Danny Gay had to storm through the street stock field to take the win. He started seventh but the first 20 rounds of the scheduled 25-lapper ran non-stop. Jason Pontsler was on his way to his first win until Gay finally broke through traffic and ran down the leader. He gained the number one spot on lap 18 and went unheaded. Rick Hagen lost fifth when he tangled with the lapped car of Josh Green to bring out the race's only yellow flag on lap 21. Current division leader Rich Green ended up second ahead of Pontsler, Todd Phelps, and Richard Hinze.
Douglas Wright benefited from the woes of several of his rivals in the pony stocker. He was already in the thick of the chase in his potent Mustang when officials said third running Marty Schmidt got into the leading duo of Kenny Hall and Ed Hale following a lap 5 yellow flag. Both Hall and Hale spun and the yellow was thrown. On the restart Wright and Weimann ran wing-to-wing until another yellow on lap 10. Following that restart, Weimann and Wright went at it again. Wright was finally able to pull ahead on lap 11. Once in front he motored away. Weimann stayed in second while Andy Papp took third. That trio gained lots of ground on Hale in the points chase when he had to park his car after that lap 5 skirmish. George Behlman took fourth. Victor Clark had his best finish to date; he was fifth.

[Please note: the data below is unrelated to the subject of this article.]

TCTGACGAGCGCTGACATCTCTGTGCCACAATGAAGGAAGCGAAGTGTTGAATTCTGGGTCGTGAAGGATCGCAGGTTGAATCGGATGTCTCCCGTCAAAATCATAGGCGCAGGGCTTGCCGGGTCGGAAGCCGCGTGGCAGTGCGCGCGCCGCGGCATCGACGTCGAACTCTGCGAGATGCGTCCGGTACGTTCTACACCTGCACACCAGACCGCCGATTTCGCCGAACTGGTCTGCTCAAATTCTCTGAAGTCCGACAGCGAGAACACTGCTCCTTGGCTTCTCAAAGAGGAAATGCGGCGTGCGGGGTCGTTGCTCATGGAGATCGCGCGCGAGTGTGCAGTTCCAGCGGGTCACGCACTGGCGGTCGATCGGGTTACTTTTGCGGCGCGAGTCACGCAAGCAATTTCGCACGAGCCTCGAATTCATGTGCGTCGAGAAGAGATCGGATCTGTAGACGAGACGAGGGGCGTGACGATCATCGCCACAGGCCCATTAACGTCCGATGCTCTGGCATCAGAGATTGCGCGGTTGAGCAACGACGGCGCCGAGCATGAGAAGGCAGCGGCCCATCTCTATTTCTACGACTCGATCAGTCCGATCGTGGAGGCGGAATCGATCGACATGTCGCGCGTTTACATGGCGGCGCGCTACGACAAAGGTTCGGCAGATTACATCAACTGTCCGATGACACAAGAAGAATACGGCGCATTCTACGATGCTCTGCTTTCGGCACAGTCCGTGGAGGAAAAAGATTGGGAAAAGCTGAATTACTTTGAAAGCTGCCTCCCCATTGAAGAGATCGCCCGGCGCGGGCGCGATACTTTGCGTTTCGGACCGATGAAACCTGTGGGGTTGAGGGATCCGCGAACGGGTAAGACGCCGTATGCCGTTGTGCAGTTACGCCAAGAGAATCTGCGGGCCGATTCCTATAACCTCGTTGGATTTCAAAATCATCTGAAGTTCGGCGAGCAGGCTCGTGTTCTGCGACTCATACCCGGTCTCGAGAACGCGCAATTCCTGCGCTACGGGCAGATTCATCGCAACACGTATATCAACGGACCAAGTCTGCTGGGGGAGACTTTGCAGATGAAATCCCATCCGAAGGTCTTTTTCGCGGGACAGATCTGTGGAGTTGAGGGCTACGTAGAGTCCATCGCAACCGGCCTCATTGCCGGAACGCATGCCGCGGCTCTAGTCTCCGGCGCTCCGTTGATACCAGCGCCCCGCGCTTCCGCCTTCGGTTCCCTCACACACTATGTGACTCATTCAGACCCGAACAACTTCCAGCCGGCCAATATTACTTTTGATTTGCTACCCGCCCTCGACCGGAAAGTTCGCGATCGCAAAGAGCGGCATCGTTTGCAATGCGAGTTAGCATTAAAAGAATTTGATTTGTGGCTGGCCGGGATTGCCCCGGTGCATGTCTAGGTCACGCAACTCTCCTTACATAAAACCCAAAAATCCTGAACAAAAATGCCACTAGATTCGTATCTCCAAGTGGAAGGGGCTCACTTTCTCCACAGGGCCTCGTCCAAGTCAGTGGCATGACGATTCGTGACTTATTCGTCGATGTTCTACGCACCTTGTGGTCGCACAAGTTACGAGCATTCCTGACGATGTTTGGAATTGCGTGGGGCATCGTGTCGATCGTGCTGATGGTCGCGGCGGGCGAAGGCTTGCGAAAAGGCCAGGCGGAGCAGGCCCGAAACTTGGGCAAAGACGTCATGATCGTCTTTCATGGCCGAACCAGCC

PIT NOTES: Due to an ongoing medical problem, Doc Harrison is stepping down from driving the #295 Ford Taurus street stock for the remainder of the year. Long-time friend, George Behlman, will take his place. George was the catalyst that Ivan originally got Ivan into racing, and coincidentally coming back to the track to watch Ivan race was how George got the bug again and returned to racing at Cajon! ** A rule change went into effect this year. No longer will equipment violators be subject to loss of points for the season if the violation is ruled to be a racing advantage. The penalty will just be loss of points and money for the night. ** Finally our thoughts and prayers are with car builder Steve Teets, his wife Barbara, and daughter Lauren. Lauren, an active 5-year-old, suffered a serious concussion in an accident last week. Lauren is alert and awake, but hospitalized at Childrens Hospital. Get well soon Lauren.